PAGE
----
MOSCOW/LONDON (Reuters) - The commercial start-up of Turkey’s new $6.3 billion oil refinery has been delayed until early next year and the plant is not expected to reach full capacity until mid-2019, three sources familiar with the matter said, as tests revealed minor faults.
The 200,000-barrel-per-day STAR refinery, built by Azerbaijan’s state oil firm SOCAR, is set to be a game changer for Mediterranean oil markets and will increase the country’s total refining capacity by just over a third.
The plant was officially opened by Turkish President Tayyip Erdogan in October but it is not expected to start processing crude commercially until January, one of the sources close to the refinery said, as tests are still being carried out.
“They plan to ramp up slowly through the first quarter and it is expected to reach full processing capacity in the second quarter of 2019,” the source said, adding that the start-up has been delayed a few times as tests had revealed small faults.
A second source familiar with SOCAR’s plans said that reaching full capacity could slip even further, into the third quarter.
Commercial production at new refineries, particularly large ones, often falls behind schedule as testing of the various units reveals minor issues that need ironing out.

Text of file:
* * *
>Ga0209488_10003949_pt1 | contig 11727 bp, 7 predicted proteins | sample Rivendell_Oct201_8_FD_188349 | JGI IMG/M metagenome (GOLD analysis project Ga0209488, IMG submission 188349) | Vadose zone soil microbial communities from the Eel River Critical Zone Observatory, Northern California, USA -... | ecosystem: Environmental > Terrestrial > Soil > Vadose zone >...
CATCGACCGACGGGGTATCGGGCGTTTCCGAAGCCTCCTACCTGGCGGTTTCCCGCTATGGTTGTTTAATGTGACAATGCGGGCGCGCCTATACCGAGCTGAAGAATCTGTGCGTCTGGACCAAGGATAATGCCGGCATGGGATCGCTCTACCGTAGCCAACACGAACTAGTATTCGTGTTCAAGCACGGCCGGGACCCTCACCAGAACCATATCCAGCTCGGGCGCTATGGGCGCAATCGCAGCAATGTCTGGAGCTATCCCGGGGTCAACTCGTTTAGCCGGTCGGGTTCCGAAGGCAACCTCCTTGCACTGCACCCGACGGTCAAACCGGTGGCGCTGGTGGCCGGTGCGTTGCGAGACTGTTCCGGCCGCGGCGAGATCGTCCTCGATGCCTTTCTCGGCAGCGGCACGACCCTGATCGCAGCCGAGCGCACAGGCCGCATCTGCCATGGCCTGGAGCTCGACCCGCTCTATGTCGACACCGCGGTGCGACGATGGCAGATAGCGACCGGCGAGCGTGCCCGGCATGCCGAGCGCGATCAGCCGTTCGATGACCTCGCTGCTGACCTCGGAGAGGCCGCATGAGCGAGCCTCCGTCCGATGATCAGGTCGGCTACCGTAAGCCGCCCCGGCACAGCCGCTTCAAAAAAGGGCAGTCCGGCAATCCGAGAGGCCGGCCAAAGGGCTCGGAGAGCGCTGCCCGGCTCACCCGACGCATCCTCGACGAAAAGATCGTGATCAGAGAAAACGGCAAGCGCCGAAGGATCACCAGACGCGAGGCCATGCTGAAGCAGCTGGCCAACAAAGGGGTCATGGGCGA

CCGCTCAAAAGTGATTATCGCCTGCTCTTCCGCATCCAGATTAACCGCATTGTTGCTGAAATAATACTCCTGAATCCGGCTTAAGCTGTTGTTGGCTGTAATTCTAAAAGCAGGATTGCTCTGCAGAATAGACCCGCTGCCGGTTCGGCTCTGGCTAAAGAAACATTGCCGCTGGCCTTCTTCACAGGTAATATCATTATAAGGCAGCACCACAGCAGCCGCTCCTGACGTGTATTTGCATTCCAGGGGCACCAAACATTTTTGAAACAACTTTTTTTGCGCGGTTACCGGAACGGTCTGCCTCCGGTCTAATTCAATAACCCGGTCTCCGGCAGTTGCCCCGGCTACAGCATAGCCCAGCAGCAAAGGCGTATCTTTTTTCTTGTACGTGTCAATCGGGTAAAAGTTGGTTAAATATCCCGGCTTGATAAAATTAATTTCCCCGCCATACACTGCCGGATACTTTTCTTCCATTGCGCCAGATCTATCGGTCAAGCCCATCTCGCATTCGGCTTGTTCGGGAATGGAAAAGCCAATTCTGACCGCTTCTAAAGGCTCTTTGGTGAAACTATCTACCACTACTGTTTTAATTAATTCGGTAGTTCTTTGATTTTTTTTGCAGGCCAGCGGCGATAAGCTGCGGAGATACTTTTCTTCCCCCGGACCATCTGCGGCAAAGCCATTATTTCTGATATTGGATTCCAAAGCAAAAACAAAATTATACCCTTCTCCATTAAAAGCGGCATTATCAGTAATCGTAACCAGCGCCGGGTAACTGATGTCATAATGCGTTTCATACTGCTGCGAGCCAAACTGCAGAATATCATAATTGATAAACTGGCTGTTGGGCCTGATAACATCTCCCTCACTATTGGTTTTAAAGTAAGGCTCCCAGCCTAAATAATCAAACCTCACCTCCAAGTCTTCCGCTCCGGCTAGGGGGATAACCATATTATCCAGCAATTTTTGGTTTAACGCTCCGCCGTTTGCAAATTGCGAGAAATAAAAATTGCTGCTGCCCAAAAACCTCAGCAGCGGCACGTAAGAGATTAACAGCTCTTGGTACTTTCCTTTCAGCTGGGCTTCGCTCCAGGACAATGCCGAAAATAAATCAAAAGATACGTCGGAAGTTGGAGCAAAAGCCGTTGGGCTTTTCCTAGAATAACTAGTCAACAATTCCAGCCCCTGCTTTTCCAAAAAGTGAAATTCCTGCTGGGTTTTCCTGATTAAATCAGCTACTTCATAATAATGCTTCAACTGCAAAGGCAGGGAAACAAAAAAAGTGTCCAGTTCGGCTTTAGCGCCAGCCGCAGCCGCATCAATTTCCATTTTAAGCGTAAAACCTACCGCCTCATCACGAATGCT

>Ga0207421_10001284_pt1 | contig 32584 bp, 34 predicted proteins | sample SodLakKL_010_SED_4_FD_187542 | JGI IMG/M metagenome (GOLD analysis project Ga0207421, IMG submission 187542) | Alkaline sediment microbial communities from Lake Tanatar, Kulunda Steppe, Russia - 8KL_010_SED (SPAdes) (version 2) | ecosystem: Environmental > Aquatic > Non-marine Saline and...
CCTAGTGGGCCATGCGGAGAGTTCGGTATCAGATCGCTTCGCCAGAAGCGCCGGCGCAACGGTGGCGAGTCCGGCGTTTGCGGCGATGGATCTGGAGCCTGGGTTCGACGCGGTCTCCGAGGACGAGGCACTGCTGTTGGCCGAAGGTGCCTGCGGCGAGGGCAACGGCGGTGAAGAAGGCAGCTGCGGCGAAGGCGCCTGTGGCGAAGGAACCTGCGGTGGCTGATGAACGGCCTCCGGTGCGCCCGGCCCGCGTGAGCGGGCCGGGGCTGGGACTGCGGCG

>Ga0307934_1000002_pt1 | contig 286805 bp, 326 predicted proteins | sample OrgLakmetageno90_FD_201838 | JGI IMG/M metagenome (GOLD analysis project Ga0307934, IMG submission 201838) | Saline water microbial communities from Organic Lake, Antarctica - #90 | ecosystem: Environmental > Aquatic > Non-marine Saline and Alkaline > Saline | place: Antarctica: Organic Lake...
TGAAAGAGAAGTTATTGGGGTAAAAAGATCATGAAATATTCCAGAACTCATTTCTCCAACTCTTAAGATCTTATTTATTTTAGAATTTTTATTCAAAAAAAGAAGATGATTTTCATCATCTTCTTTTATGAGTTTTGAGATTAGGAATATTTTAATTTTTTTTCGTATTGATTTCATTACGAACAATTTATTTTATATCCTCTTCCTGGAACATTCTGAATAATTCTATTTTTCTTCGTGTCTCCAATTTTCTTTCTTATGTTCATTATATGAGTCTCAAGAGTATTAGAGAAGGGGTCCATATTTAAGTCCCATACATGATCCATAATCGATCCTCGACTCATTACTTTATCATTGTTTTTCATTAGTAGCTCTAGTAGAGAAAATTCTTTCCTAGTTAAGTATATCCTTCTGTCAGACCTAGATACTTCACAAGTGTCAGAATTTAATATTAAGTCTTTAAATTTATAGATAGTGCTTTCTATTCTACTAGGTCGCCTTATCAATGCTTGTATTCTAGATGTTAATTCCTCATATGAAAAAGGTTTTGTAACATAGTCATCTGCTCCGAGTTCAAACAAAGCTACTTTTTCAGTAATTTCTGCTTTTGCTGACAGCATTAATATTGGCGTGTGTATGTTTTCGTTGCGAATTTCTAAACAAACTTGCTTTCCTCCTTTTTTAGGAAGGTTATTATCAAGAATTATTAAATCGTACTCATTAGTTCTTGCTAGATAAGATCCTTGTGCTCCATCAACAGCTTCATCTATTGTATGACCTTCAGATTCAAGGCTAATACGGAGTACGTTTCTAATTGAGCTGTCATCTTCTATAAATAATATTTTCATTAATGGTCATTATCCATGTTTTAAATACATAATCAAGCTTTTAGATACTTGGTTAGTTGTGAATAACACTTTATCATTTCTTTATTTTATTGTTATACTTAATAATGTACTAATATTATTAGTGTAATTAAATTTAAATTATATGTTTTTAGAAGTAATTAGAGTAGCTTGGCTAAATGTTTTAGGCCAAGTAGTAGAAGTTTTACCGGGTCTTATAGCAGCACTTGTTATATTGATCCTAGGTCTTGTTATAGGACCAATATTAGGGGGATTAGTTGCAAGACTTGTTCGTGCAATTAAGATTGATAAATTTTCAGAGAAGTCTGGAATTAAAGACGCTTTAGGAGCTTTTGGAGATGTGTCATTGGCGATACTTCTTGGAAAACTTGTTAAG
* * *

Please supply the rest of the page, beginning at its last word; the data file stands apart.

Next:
A SOCAR spokesman said full refining capacity would be reached next year.
“We’ve received two crude oil cargoes and refining is in progress on the plant,” the spokesman said.
SOCAR said at the start of this year the refinery would start up in the third quarter of 2018 with commissioning, or testing, to be complete by the end of October.
STAR is the biggest new refinery to start up in Europe for decades, and Turkey’s first in 30 years. It will transform traditional Mediterranean crude flows once it reaches full capacity, traders said.
Erdogan said at last month’s opening ceremony that the plant’s output would cut Ankara’s fuel import bill by about $1.5 billion per year.
SOCAR plans to supply the refinery with oil from different producers in Europe, the Black Sea region and the Gulf, the head of SOCAR’s trading arm said in an interview last week.
“It may absorb a significant volume of local sour grades and given an outage of Iranian barrels and Kirkuk flow in the market, it may become really tight on the sour side. But the question is how things will look when the actual start-up happens,” a European trading source said.
In September, SOCAR signed a contract with Russia’s Rosneft to supply STAR with 1 million tonnes of Urals crude per year, or about 20,000 bpd.
Geneva-based SOCAR Trading has already delivered a 600,000 barrel cargo of Azeri Light and a 1 million barrel cargo of Russian Urals.
Additional reporting by Nailia Bagirova in Baku; Editing by Adrian Croft
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